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We Feel Sorry for the Wall
Liz Phair: whitechocolatespaceegg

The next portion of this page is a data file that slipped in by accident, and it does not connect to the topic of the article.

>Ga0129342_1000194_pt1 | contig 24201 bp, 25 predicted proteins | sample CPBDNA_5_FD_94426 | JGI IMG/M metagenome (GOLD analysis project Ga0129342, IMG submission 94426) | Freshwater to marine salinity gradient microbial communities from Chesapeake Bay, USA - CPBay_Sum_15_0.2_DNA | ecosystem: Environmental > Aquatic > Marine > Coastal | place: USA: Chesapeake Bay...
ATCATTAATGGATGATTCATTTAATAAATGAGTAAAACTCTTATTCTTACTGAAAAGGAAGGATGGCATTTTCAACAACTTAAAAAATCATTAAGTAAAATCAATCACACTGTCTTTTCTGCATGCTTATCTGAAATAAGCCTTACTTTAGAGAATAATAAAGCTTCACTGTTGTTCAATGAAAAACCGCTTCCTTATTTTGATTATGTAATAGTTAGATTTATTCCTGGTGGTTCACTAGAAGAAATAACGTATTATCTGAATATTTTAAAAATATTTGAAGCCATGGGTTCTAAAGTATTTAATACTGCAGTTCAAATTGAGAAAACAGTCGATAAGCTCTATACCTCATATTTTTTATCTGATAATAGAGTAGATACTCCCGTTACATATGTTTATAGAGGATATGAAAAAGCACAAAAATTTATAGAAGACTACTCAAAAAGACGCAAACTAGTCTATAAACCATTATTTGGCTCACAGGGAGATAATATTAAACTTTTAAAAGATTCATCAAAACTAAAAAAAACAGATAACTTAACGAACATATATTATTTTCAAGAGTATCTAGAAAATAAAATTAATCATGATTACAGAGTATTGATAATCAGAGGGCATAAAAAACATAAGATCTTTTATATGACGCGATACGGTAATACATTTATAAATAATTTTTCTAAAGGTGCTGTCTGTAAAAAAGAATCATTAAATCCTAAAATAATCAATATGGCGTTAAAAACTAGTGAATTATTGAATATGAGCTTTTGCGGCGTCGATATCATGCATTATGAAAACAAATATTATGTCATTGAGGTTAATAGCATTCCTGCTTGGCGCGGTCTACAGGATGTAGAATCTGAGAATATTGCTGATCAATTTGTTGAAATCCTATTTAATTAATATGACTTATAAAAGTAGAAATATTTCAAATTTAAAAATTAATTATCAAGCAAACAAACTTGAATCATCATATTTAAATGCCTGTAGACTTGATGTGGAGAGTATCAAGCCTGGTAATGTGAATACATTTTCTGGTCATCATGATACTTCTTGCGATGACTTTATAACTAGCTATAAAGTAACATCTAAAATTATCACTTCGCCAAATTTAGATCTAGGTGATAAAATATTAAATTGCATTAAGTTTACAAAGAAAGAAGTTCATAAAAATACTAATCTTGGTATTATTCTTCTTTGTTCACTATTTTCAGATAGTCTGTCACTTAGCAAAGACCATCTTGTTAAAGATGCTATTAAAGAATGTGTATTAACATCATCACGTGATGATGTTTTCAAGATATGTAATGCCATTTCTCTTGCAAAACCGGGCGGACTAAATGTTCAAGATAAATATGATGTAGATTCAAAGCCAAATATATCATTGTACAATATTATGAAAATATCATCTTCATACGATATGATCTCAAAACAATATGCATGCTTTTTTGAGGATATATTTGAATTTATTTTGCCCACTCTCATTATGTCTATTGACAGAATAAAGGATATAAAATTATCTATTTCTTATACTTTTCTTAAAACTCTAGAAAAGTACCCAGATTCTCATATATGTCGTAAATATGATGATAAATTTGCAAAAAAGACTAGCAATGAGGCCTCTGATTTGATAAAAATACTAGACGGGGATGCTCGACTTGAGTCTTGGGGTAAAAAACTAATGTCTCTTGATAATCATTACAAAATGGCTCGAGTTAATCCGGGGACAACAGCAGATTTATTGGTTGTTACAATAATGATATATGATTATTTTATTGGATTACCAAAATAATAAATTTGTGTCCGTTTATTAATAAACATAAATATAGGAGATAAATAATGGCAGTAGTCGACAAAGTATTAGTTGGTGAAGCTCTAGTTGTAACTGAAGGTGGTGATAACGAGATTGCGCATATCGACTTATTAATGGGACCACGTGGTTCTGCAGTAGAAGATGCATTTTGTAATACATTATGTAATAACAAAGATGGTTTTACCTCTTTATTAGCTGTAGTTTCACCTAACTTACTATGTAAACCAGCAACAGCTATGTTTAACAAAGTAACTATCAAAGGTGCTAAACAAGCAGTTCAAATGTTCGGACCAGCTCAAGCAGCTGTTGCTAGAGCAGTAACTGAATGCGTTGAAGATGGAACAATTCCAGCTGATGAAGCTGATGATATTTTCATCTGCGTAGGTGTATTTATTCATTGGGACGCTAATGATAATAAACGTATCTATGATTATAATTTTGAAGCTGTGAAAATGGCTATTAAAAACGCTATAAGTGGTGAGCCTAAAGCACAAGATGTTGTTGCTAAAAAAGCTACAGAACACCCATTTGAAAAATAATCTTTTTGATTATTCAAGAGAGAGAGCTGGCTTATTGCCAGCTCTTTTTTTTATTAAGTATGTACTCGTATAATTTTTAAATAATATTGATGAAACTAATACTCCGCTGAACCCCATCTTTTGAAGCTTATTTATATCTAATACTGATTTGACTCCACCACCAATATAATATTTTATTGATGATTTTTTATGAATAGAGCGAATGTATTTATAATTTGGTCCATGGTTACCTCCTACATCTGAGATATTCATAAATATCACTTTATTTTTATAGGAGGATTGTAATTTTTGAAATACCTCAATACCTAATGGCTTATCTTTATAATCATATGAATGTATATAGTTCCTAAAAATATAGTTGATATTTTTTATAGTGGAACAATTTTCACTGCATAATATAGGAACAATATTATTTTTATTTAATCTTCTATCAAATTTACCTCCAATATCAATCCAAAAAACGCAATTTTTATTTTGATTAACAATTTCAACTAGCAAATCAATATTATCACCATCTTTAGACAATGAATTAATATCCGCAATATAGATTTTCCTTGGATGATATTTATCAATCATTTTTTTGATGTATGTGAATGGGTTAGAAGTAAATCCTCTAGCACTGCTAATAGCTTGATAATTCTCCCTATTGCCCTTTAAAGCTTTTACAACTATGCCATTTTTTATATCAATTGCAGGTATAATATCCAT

If my day job paid me twelve dollars less, I would never have bought this record. If there's no accountability, how will this system not collapse? Liz Phair made one of my favorite debut albums in the world, the starkly arresting Exile in Guyville, which for me combined oblivious incompetence, aimless atmospheric drift, blasé profanity and achingly uncluttered pop chime with such artless equanimity that I felt like I was hearing the adult version of those six-page folded-up "novels" eight-year-old girls write about their alternate lives as famous authors (like Gert Fram, although unless Mormon juvenile fiction has a wider mainstream audience than I'm aware of, I may be the only human who knows both sides of this equation), single epic paragraphs that execute logical pirouettes with approximately the same reticent deliberation as a just-punctured mylar balloon inside a running microwave oven, stories that the author will discover, years later, in some college writing class, violate every rule of successful short fiction except the one about taking the staples out before putting the thing into the auto-feed tray on the copier, and only if we're very lucky, and she can somehow evade the wardens we've posted to keep the corrupting dementia of vivid and aware childhoods outside the gray walls of our fogged-in adult city, will she ever rediscover a glimmering spark of its energy, after all the lessons that were supposed to educate it out of her. Some people make music as if there is no other way they could survive this life, as if there are notes in their breaths unless they stop taking them, as if their footsteps make cement sidewalk slabs incandesce like a Michael Jackson video stage-managed by sentient (and sentimental) quantum mechanics. And then there are people who make music as if they are a butterfly's wake away from having lived out their days as the associate director of admissions at some Northern liberal arts college that only broke down and started accepting men during the Reagan years. I adored Exile in Guyville all the more fiercely for every one of its resolute ineptnesses. The journalists swarmed around the temerity of talking about sex without employing any of its usual denaturing euphemisms, but the album's climax, to me, was "Stratford-on-Guy", a song simply, and irrelevantly, about flying into Chicago at night, and the important artistic traditions Liz extended, in my mind, led back to Let's Active and the Go-Go's, not Anaïs Nin and Henry Miller. But then she made Whip-Smart, and self-consciousness and proficiency, between them, ripped apart everything I loved about Liz's music. The album hardly sounded like Paula Abdul, in the larger scope of pop idioms, but the enchanted soap-bubble reverie of Exile in Guyville required no such drastic metamorphosis to dispel. She tried to make a real album, but you can't write airport-newsstand Grisham novels in Gert Fram's breathless run-on sprawl, so she learned a little discipline, and I didn't need any more of that. The follow-up EP Juvenilia exhumed a few more moments from before the downfall, but archeology is not rebirth.